Saturday, April 9, 2011

Are You My Mother?

Ask a film critic to choose a film for a film festival and you're bound to get something interesting.

Ask critic Jonathan Rosenbaum and he'll choose what he considers one of the greatest films he's ever reviewed.

The James River Film Festival's morning offering was "Mix Up ou Meli-Melo," a French-made documentary about two English babies who were swapped at birth and raised by the wrong families.

The truth didn't come out until the girls were 20.

I suppose it was the bizarre nature of the film that drew a lot of people out to the VMFA theater at 10:30 on a Saturday morning.

Or maybe documentary lovers can do without a weekend sleep-in (nah, as I can attest, that can't be it).

Director Francoise Romand uses the two women as well as their surviving parents (one father had died) and siblings to share their memories of events.

One mother had sensed from the beginning that her daughter was not her own, but the other wanted no part of such thoughts.

They were an interesting contrast in motherhood; the one who refused to consider the possibility of a mix-up loved her daughter unconditionally, but the better educated mother who suspected the truth was never able to love or treat the daughter she got the same as her other children.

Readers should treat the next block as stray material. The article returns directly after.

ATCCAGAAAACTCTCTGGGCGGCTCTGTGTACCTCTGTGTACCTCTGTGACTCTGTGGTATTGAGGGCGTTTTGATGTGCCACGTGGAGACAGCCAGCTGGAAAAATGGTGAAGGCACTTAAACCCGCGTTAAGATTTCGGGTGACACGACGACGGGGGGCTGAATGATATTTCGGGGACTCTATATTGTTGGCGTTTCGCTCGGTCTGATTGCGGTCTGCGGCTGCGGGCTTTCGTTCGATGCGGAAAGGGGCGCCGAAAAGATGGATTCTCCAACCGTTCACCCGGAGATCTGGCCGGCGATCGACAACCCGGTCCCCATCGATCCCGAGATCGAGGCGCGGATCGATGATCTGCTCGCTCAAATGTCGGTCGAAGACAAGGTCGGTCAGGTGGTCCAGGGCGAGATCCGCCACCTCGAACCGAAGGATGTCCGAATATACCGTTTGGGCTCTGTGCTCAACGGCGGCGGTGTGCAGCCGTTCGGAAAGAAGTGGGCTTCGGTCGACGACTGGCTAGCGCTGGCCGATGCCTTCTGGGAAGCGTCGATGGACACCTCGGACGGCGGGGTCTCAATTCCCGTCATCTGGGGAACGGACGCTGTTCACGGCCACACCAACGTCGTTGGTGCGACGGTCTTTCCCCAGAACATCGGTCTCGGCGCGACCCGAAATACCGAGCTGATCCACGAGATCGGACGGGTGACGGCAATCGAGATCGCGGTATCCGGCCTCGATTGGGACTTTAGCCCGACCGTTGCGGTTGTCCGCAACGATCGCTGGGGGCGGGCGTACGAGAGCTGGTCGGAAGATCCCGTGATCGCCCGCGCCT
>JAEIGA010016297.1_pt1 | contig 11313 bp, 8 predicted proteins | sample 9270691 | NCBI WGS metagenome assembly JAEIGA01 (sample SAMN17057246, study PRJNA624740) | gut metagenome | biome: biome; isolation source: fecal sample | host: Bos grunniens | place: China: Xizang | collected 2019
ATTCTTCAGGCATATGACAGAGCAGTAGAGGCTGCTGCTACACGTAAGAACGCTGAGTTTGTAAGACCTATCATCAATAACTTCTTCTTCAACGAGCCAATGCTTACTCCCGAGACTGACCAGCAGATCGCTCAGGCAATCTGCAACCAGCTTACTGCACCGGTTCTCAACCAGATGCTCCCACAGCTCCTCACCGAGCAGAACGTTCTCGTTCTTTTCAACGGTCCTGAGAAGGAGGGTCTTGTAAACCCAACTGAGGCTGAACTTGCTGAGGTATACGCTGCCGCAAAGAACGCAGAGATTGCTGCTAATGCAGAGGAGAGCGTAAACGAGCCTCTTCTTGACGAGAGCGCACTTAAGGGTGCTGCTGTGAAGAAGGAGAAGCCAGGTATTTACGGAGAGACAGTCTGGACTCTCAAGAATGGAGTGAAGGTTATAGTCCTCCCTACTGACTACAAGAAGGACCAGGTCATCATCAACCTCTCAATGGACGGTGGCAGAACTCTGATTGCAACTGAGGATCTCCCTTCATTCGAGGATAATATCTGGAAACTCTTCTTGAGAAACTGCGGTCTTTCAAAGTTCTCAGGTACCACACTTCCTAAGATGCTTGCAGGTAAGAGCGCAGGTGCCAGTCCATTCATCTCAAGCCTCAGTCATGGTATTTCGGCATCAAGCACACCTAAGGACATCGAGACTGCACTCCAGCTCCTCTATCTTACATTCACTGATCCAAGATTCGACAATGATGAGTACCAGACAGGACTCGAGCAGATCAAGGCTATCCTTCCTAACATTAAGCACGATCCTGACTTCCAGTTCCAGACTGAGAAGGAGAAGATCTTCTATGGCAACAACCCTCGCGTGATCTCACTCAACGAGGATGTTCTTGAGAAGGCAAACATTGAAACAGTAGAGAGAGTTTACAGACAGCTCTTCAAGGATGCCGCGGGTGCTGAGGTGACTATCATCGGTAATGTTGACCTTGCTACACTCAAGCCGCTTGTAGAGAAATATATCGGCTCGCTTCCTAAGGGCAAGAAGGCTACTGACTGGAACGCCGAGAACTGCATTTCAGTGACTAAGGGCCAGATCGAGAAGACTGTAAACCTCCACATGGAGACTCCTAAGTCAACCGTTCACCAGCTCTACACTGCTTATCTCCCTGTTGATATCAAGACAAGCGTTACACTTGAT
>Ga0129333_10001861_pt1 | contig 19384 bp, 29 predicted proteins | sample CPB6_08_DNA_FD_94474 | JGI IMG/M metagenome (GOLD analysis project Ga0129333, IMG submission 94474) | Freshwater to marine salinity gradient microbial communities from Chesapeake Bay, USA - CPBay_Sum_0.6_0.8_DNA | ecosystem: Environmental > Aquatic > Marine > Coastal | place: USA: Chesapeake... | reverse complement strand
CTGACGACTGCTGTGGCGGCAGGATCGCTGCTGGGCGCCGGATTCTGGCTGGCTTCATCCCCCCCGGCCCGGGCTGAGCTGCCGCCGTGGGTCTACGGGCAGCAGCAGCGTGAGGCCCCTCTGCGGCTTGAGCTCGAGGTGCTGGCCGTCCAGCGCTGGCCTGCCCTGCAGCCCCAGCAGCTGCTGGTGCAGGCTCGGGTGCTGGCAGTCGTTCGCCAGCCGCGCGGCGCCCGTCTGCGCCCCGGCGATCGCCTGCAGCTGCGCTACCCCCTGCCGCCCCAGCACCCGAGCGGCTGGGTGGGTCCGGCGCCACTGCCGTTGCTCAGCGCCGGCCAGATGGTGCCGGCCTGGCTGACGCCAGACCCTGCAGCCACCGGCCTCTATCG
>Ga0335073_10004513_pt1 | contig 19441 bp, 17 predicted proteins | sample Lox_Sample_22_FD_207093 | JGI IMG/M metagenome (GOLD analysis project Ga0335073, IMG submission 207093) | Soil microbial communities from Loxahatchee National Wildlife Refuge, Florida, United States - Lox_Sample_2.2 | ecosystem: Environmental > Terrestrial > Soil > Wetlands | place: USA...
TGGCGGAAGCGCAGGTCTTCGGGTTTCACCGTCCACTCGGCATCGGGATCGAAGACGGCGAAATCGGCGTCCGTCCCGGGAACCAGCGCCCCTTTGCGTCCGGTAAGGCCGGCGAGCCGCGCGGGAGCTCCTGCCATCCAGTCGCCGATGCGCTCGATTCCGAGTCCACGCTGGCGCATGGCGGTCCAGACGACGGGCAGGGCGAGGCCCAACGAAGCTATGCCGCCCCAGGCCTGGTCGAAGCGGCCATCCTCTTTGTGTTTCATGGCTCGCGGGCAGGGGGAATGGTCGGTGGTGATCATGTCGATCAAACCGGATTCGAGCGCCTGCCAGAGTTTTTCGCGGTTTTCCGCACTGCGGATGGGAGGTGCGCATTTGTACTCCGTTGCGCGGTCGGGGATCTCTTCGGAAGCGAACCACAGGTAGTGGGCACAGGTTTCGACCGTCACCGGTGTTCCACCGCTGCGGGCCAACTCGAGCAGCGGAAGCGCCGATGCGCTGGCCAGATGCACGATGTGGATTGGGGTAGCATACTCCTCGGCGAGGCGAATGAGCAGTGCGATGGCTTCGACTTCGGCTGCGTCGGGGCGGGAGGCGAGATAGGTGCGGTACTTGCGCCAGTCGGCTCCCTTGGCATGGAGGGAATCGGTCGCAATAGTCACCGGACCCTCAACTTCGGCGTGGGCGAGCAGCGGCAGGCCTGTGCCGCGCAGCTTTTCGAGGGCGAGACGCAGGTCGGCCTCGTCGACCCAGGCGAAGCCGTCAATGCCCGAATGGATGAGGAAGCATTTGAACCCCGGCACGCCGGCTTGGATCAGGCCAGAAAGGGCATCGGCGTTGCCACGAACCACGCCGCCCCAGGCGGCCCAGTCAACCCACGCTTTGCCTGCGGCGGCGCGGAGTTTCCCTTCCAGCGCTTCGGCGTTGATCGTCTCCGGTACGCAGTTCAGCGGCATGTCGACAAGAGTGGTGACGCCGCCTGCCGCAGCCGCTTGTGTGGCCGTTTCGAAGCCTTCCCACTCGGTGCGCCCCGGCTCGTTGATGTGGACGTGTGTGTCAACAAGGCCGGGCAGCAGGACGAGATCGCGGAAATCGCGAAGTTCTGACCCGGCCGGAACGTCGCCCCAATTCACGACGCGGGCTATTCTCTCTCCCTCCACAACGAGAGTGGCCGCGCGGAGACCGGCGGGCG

And, of course, children sense these things.

The film, made in 1985, was Romand's first and as such, a remarkable piece of documentary film making.

As the women involved talked about their feelings and memories of events, their deepest issues were revealed.

One had always felt that she belonged in a large family (like her biological one) and one always felt like she had the wrong physical features to be in the family she was raised in.

It was like watching time-lapse psycho-analysis of two understandably-scarred people.

Like any good documentary, there were no pat Hollywood happy endings.

How could there be?

Lives had been irrevocably altered by circumstance, something that happens to all of us.

Credit goes to Romand for making the film while almost all of the parties were still alive and able to tell their sides of it, heartbreaking as they were.

The bad '80s clothing and hairstyles were an unintended comic bonus.

Further credit goes to Jonathan Rosenbaum for choosing this little-known gem for Richmond to see.

I need to investigate this guy's must-see film list.

And extra credit goes to the James River Film Festival for eighteen years of presenting film lovers with  the obscure, the important and the offbeat.

I don't get up early for just anybody on a Saturday morning.

No regrets, JRFF.

And a special thanks goes to the man about town, who got down on one knee, kissed my hand and complimented my brightness on this gun-metal gray day.

That, too, was worth getting up for.

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